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PIC24 FLASH memory is 24 bits wide. The high order byte can not be accessed directly. The two low order bytes can  so each needs an address. PIC24 FLASH address space is 2/3rds the size of FLASH in bytes.
 
The PIC24 program counter is always even (the 0 bit doesn't actually exist) so it always points at the low byte of a 24 bit FLASH word.

 
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1and0
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Re: PIC24FJ.. Memory organization 2018/07/02 12:02:41 (permalink) ☼ Best Answerby RamNadler 2018/07/02 12:41:38
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Each PIC24 instruction is 24-bit wide represented as two 16-bit words, where the upper byte of the upper word is a phantom byte. Each of these words get an address; i.e. lower word an even address and upper word an odd address.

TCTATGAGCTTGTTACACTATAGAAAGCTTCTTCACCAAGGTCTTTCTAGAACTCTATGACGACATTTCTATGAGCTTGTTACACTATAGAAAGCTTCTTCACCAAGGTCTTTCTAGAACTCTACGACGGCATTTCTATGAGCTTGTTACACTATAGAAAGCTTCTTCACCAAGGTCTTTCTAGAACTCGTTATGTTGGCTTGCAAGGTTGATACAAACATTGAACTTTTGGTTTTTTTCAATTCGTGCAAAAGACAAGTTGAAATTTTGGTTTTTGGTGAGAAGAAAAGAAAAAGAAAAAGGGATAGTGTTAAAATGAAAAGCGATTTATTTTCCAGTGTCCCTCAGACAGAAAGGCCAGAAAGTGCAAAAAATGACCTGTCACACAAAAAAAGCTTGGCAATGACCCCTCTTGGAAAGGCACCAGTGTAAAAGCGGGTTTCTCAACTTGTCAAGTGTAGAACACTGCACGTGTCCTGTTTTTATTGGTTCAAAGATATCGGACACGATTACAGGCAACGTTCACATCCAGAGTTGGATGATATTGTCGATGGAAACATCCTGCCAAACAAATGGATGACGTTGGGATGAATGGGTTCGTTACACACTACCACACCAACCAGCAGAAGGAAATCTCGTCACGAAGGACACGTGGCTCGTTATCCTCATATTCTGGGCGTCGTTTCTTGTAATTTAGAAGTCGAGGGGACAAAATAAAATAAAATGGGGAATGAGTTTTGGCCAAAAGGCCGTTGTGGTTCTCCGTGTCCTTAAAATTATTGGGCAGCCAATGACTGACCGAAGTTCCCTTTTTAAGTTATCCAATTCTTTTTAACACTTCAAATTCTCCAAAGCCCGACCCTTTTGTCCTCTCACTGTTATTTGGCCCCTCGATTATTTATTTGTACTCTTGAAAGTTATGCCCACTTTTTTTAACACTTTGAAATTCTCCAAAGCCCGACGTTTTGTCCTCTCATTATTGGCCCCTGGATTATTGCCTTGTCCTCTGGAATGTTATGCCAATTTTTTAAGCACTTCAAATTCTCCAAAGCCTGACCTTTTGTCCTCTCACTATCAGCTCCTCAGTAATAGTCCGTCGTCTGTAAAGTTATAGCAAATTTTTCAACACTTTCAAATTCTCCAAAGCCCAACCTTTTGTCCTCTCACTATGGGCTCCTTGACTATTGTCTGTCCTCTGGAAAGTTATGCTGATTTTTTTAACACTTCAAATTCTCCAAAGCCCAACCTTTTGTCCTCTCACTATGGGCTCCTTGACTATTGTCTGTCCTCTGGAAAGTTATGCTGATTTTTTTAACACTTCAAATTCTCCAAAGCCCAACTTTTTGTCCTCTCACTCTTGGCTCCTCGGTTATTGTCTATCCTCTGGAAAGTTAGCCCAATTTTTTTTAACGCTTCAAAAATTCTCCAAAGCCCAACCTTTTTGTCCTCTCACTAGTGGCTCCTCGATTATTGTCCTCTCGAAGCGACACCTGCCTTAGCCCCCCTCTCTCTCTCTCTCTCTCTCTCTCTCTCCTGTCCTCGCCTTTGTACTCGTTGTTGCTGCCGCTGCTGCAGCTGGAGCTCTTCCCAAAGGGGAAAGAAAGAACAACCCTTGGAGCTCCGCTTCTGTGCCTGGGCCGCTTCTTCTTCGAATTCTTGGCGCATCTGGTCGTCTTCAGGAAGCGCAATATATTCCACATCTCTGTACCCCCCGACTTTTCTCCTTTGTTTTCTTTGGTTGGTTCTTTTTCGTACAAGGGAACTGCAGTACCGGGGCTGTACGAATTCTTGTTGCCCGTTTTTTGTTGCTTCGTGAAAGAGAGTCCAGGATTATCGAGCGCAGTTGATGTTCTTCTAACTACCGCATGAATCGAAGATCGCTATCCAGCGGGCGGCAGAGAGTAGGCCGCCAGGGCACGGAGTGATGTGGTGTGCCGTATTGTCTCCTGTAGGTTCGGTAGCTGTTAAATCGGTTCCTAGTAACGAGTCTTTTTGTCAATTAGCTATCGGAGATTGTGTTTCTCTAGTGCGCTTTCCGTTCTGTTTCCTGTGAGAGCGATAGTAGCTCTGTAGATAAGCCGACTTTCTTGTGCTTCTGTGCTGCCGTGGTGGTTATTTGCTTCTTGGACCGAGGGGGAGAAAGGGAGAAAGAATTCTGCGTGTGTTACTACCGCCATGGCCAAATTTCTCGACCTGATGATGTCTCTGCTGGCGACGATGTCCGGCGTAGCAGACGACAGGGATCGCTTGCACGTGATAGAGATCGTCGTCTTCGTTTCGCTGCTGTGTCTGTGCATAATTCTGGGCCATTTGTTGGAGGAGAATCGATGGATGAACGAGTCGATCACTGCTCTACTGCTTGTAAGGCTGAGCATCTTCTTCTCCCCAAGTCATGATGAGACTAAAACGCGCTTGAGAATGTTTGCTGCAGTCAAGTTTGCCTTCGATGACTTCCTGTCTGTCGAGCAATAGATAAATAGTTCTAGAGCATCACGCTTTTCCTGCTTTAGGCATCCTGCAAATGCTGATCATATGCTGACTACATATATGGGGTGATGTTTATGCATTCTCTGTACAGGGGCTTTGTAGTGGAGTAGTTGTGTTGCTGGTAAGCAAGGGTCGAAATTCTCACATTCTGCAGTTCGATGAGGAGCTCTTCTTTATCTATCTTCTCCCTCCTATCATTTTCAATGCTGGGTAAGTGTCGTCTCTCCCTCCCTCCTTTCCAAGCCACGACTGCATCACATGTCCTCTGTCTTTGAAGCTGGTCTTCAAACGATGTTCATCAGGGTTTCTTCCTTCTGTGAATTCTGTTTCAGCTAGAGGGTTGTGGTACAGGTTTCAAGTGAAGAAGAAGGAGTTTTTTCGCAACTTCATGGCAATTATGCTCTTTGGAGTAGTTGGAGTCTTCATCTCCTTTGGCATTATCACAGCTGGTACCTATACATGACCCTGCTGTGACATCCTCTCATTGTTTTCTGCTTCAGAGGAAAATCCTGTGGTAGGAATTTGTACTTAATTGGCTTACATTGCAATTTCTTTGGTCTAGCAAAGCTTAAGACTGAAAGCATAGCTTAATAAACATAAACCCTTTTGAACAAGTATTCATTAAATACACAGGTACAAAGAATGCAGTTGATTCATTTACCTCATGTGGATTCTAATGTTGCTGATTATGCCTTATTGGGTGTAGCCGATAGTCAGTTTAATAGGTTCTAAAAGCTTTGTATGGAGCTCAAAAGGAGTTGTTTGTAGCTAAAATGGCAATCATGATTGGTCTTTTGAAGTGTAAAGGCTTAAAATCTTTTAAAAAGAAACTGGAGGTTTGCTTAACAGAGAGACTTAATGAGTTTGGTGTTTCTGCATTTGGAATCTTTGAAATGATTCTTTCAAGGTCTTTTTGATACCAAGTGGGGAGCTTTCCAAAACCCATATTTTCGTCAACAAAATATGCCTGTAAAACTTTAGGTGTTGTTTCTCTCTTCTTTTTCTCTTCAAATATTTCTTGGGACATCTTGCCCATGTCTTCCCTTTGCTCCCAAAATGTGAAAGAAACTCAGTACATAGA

Your PIC device has user flash program memory with addresses 0x0000-0xAEFE and flash config words with addresses 0xAF00-0xAFFE (0xAF00-0xAF2C are implemented on yours). This is 0xB000 (or 45056) words or 90112 bytes. Remember 1/4 of these bytes are phantom bytes. So 90112 * 3/4 = 67584 bytes which is approximately 64 Kbytes.
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RamNadler
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Re: PIC24FJ.. Memory organization 2018/07/02 12:50:13 (permalink)
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1and0
...67584 bytes which is approximately 64 Kbytes.



Thanks.
I was afraid that the word "approximately" will appear.
In the same data sheet I see that the 128KB device has 704 write blocks and the 256KB device has 1376 write blocks.
256 is 128X2 but 1376 is not 704X2.
So I understand now that address calculations according to the flash size is not linear as I expected it to be.
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1and0
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Re: PIC24FJ.. Memory organization 2018/07/02 12:56:44 (permalink)